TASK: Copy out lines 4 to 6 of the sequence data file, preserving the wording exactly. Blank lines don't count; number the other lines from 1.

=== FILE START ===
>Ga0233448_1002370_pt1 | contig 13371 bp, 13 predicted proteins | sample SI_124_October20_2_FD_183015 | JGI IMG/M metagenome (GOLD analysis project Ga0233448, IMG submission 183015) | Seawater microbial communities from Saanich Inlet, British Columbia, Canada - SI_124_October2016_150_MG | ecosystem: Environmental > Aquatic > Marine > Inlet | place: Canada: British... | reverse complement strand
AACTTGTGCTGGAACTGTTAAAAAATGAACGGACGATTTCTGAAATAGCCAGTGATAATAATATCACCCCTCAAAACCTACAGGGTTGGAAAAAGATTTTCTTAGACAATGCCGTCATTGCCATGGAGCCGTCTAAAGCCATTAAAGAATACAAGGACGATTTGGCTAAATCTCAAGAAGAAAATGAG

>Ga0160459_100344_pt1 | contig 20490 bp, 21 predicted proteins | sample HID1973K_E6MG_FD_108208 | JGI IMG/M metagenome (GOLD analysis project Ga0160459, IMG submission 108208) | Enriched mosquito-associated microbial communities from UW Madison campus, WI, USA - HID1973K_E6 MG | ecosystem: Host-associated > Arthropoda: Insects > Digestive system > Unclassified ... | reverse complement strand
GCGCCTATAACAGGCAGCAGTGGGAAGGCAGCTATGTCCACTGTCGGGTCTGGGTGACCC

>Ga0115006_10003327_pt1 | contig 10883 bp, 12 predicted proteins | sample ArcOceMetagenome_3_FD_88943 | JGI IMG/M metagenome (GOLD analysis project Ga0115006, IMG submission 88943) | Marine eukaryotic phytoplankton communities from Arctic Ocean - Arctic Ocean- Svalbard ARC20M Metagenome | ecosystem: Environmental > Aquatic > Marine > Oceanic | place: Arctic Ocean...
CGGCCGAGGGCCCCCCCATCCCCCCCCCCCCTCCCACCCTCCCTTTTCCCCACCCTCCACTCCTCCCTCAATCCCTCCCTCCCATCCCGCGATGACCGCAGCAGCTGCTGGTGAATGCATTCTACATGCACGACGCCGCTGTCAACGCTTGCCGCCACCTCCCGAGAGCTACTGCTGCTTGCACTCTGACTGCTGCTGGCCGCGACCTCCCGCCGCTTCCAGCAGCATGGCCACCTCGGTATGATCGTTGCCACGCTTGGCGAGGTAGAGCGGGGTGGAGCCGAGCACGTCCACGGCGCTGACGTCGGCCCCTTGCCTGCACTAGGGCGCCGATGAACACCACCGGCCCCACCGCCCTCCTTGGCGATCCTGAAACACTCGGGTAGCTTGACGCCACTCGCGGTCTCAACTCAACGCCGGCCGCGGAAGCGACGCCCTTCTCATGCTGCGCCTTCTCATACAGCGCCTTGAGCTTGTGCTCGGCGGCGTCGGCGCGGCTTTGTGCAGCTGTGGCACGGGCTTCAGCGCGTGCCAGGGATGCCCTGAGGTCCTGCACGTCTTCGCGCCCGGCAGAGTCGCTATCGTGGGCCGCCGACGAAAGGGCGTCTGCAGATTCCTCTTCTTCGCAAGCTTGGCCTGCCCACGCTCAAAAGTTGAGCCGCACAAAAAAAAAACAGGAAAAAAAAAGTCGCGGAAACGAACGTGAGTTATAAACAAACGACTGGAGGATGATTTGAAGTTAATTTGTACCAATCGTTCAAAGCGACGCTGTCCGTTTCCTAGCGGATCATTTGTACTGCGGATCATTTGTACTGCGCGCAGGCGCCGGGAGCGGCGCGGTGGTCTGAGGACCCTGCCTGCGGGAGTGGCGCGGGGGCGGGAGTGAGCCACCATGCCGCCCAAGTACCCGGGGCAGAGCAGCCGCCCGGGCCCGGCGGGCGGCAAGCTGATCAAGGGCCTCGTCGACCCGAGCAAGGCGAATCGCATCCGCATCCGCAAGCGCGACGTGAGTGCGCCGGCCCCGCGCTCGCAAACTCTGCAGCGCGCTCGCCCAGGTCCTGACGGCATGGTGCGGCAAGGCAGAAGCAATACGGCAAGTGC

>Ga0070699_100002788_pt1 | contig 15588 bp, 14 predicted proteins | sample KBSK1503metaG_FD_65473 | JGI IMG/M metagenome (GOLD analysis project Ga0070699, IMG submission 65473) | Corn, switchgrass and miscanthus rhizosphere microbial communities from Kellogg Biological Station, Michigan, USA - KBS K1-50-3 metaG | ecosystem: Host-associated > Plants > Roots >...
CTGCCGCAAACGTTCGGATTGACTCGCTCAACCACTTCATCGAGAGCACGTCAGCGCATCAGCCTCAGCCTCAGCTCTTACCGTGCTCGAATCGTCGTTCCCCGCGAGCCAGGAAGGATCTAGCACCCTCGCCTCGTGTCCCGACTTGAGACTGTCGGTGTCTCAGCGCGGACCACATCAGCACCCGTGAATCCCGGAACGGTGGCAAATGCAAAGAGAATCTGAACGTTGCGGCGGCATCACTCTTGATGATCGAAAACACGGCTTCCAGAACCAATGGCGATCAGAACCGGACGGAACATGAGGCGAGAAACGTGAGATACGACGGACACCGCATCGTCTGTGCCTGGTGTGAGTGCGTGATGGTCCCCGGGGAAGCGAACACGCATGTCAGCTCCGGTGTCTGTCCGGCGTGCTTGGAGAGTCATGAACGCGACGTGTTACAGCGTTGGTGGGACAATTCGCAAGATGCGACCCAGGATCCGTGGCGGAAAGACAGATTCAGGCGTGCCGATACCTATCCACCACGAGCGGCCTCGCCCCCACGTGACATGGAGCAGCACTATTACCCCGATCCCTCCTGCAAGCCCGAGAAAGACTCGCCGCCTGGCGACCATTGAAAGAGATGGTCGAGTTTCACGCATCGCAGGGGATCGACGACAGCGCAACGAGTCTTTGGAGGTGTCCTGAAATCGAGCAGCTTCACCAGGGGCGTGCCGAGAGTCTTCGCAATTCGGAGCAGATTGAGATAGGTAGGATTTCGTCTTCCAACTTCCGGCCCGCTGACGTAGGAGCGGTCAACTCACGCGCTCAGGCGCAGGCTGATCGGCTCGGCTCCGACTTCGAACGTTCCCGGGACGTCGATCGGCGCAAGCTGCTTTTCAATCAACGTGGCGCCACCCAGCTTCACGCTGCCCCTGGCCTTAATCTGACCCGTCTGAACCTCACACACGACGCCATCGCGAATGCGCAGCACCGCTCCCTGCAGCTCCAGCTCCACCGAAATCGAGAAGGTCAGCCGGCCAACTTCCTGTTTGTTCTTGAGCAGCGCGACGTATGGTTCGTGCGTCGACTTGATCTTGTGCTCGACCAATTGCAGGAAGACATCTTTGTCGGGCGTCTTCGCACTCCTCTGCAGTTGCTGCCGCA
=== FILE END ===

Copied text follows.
GCGCCTATAACAGGCAGCAGTGGGAAGGCAGCTATGTCCACTGTCGGGTCTGGGTGACCC

>Ga0115006_10003327_pt1 | contig 10883 bp, 12 predicted proteins | sample ArcOceMetagenome_3_FD_88943 | JGI IMG/M metagenome (GOLD analysis project Ga0115006, IMG submission 88943) | Marine eukaryotic phytoplankton communities from Arctic Ocean - Arctic Ocean- Svalbard ARC20M Metagenome | ecosystem: Environmental > Aquatic > Marine > Oceanic | place: Arctic Ocean...
CGGCCGAGGGCCCCCCCATCCCCCCCCCCCCTCCCACCCTCCCTTTTCCCCACCCTCCACTCCTCCCTCAATCCCTCCCTCCCATCCCGCGATGACCGCAGCAGCTGCTGGTGAATGCATTCTACATGCACGACGCCGCTGTCAACGCTTGCCGCCACCTCCCGAGAGCTACTGCTGCTTGCACTCTGACTGCTGCTGGCCGCGACCTCCCGCCGCTTCCAGCAGCATGGCCACCTCGGTATGATCGTTGCCACGCTTGGCGAGGTAGAGCGGGGTGGAGCCGAGCACGTCCACGGCGCTGACGTCGGCCCCTTGCCTGCACTAGGGCGCCGATGAACACCACCGGCCCCACCGCCCTCCTTGGCGATCCTGAAACACTCGGGTAGCTTGACGCCACTCGCGGTCTCAACTCAACGCCGGCCGCGGAAGCGACGCCCTTCTCATGCTGCGCCTTCTCATACAGCGCCTTGAGCTTGTGCTCGGCGGCGTCGGCGCGGCTTTGTGCAGCTGTGGCACGGGCTTCAGCGCGTGCCAGGGATGCCCTGAGGTCCTGCACGTCTTCGCGCCCGGCAGAGTCGCTATCGTGGGCCGCCGACGAAAGGGCGTCTGCAGATTCCTCTTCTTCGCAAGCTTGGCCTGCCCACGCTCAAAAGTTGAGCCGCACAAAAAAAAAACAGGAAAAAAAAAGTCGCGGAAACGAACGTGAGTTATAAACAAACGACTGGAGGATGATTTGAAGTTAATTTGTACCAATCGTTCAAAGCGACGCTGTCCGTTTCCTAGCGGATCATTTGTACTGCGGATCATTTGTACTGCGCGCAGGCGCCGGGAGCGGCGCGGTGGTCTGAGGACCCTGCCTGCGGGAGTGGCGCGGGGGCGGGAGTGAGCCACCATGCCGCCCAAGTACCCGGGGCAGAGCAGCCGCCCGGGCCCGGCGGGCGGCAAGCTGATCAAGGGCCTCGTCGACCCGAGCAAGGCGAATCGCATCCGCATCCGCAAGCGCGACGTGAGTGCGCCGGCCCCGCGCTCGCAAACTCTGCAGCGCGCTCGCCCAGGTCCTGACGGCATGGTGCGGCAAGGCAGAAGCAATACGGCAAGTGC